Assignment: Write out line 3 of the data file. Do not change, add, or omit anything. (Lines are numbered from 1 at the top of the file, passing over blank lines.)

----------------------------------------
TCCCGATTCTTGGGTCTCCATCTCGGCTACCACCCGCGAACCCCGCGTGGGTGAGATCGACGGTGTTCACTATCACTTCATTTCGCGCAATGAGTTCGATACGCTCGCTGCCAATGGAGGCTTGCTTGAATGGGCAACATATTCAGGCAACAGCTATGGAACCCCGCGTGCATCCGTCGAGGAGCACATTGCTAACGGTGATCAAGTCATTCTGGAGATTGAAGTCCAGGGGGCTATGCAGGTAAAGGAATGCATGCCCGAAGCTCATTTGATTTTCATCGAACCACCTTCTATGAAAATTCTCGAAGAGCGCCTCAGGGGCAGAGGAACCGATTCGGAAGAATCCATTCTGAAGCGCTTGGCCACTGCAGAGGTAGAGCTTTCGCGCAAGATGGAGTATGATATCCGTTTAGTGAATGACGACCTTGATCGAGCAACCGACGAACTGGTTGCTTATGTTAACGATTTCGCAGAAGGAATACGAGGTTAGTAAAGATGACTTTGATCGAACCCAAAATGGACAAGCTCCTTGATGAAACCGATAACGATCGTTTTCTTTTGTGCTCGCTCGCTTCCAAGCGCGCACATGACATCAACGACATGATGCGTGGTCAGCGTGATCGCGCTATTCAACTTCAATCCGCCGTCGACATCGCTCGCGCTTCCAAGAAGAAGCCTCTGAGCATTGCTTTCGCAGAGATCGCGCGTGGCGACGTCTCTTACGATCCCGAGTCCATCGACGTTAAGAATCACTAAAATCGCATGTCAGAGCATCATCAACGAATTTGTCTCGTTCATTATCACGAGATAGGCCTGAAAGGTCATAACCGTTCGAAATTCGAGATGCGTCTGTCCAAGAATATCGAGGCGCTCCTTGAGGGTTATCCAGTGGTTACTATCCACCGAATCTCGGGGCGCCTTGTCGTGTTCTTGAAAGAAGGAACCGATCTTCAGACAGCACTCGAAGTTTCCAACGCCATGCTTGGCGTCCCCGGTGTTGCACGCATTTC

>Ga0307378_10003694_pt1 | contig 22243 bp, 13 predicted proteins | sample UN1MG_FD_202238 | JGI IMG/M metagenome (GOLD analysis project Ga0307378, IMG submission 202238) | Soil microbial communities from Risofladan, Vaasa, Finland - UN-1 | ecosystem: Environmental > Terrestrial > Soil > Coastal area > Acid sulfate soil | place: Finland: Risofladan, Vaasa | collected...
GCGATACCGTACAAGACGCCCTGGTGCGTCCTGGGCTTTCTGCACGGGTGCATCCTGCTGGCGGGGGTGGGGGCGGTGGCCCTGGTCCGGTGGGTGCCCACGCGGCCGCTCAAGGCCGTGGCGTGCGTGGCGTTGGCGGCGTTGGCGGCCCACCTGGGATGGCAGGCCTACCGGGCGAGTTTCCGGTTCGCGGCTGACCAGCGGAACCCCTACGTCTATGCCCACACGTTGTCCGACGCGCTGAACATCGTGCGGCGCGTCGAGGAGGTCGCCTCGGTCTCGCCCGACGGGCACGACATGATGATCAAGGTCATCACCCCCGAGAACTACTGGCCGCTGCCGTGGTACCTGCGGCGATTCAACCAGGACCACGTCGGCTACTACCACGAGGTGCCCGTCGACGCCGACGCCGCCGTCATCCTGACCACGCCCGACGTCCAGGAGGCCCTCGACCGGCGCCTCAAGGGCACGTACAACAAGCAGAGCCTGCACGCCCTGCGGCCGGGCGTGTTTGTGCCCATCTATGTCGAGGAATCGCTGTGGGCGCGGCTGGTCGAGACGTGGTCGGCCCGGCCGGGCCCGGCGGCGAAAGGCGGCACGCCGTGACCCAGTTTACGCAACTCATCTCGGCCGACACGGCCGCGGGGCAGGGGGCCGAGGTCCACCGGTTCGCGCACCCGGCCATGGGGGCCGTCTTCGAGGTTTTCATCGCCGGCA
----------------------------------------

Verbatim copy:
GCGATACCGTACAAGACGCCCTGGTGCGTCCTGGGCTTTCTGCACGGGTGCATCCTGCTGGCGGGGGTGGGGGCGGTGGCCCTGGTCCGGTGGGTGCCCACGCGGCCGCTCAAGGCCGTGGCGTGCGTGGCGTTGGCGGCGTTGGCGGCCCACCTGGGATGGCAGGCCTACCGGGCGAGTTTCCGGTTCGCGGCTGACCAGCGGAACCCCTACGTCTATGCCCACACGTTGTCCGACGCGCTGAACATCGTGCGGCGCGTCGAGGAGGTCGCCTCGGTCTCGCCCGACGGGCACGACATGATGATCAAGGTCATCACCCCCGAGAACTACTGGCCGCTGCCGTGGTACCTGCGGCGATTCAACCAGGACCACGTCGGCTACTACCACGAGGTGCCCGTCGACGCCGACGCCGCCGTCATCCTGACCACGCCCGACGTCCAGGAGGCCCTCGACCGGCGCCTCAAGGGCACGTACAACAAGCAGAGCCTGCACGCCCTGCGGCCGGGCGTGTTTGTGCCCATCTATGTCGAGGAATCGCTGTGGGCGCGGCTGGTCGAGACGTGGTCGGCCCGGCCGGGCCCGGCGGCGAAAGGCGGCACGCCGTGACCCAGTTTACGCAACTCATCTCGGCCGACACGGCCGCGGGGCAGGGGGCCGAGGTCCACCGGTTCGCGCACCCGGCCATGGGGGCCGTCTTCGAGGTTTTCATCGCCGGCA